The Details of Renaissance Paintings series of 1984 positions Warhol’s silkscreens alongside the great paintings of the world. The Birth of Venus is at the summit of this series. Although derived from Botticelli, it is the culmination of a profound inquiry into the canonizing power of popular culture. At one level, Warhol’s Venus is “an image of an image, with no reason but a surface reason” (Sherman and Dalton, Andy Warhol, 2009). But if that is all, how has Warhol succeeded in translating Botticelli’s shimmering goddess into one of the world’s most memorable icons? Taking full command of one of the most universally acclaimed paintings in the history of art, Warhol describes the face of love with searing clarity, dramatically ordered color and delicate surface detail to create a timeless image of beauty. Warhol’s Venus may have her origin in a Western ideal, but her reincarnation resonates across the globe. In this red version, the balance of color and detail is revolutionary. Emerging from a background of pure pink and framed by the vibrancy of her rose-red hair lit with ethereal flames, Venus’s lovely face speaks to everyone. The delicate yellow strokes–first drawn by hand before being transferred to a screen–are lovingly applied. Such lyrical details, in concert with the work’s striking assortment of hues, exemplify Warhol’s commitment to line, form, color and process, while responding to the age of television and mass communication.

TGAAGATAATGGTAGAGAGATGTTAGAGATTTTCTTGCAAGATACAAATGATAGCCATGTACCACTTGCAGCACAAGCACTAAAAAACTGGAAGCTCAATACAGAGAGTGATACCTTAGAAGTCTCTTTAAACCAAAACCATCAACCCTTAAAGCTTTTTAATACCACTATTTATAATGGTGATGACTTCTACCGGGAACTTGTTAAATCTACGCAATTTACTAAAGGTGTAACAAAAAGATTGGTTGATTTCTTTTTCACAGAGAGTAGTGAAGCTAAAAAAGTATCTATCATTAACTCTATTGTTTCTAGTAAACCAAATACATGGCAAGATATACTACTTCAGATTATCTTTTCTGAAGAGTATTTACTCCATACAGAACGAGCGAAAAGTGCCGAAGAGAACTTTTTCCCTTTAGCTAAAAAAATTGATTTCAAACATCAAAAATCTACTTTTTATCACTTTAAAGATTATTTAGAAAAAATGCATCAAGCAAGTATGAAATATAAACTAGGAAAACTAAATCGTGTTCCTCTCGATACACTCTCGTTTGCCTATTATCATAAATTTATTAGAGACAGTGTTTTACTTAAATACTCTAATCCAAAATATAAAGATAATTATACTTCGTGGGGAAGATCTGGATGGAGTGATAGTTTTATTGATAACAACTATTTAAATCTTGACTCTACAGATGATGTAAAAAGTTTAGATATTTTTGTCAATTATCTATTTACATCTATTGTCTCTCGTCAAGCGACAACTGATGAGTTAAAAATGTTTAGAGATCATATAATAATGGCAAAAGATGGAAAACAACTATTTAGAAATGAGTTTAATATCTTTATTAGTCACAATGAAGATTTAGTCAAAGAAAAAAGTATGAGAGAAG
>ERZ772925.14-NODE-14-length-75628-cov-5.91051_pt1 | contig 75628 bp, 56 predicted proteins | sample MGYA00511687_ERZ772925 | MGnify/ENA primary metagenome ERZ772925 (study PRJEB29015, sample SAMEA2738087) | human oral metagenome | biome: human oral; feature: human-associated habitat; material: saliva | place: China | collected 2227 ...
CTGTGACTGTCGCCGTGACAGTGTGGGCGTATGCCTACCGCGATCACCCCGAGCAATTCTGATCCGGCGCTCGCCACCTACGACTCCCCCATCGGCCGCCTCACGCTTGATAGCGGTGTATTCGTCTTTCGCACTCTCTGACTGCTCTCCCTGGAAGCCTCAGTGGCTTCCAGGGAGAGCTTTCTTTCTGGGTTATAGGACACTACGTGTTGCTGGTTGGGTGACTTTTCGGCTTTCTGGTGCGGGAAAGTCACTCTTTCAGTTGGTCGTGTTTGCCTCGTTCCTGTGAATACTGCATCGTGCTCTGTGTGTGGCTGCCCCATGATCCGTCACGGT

Warhol, like Botticelli, was clearly enchanted by his subject. He works with fierce yet tender concentration. It does not seem fanciful to see traces of personal devotion in his homage. Warhol’s Catholic upbringing accorded deep significance to the veneration of images. Like a beautiful Madonna, this goddess is touched with feminine mystery, but is never depersonalized. Andy Warhol’s Venus is the exultation of an icon imbued with humanity by an artist who was never the machine he might pretend to be. Warhol was not merely subverting and challenging the past. By lavishing attention upon every aspect of his painting, he formed a new paradigm of beauty for the postmodern era. The red Birth of Venus is among the most glorious and romantic of his creations.
In the post-Pop era, Warhol transcended the boundaries between fine art and popular culture. Selection, appropriation and reproduction were starting points. Editing, magnification and coloration were transformative. His genius of imagination was decisive. Warhol may have said that all he saw was surface. But his achievement was far more complex and infinitely greater. If Botticelli’s Venus was the embodiment of perfect beauty, Warhol could not help but add magic. Andy Warhol’s recasting of the art of the past shows life-heightening iconography in a new light. Two masters are united across five centuries of history. Great art is always learning from its past to fashion itself anew. In Warhol’s wondrous vision, Botticelli’s 15th century Venus is reborn as a brilliant icon, the divine personification of love, floating in time and space.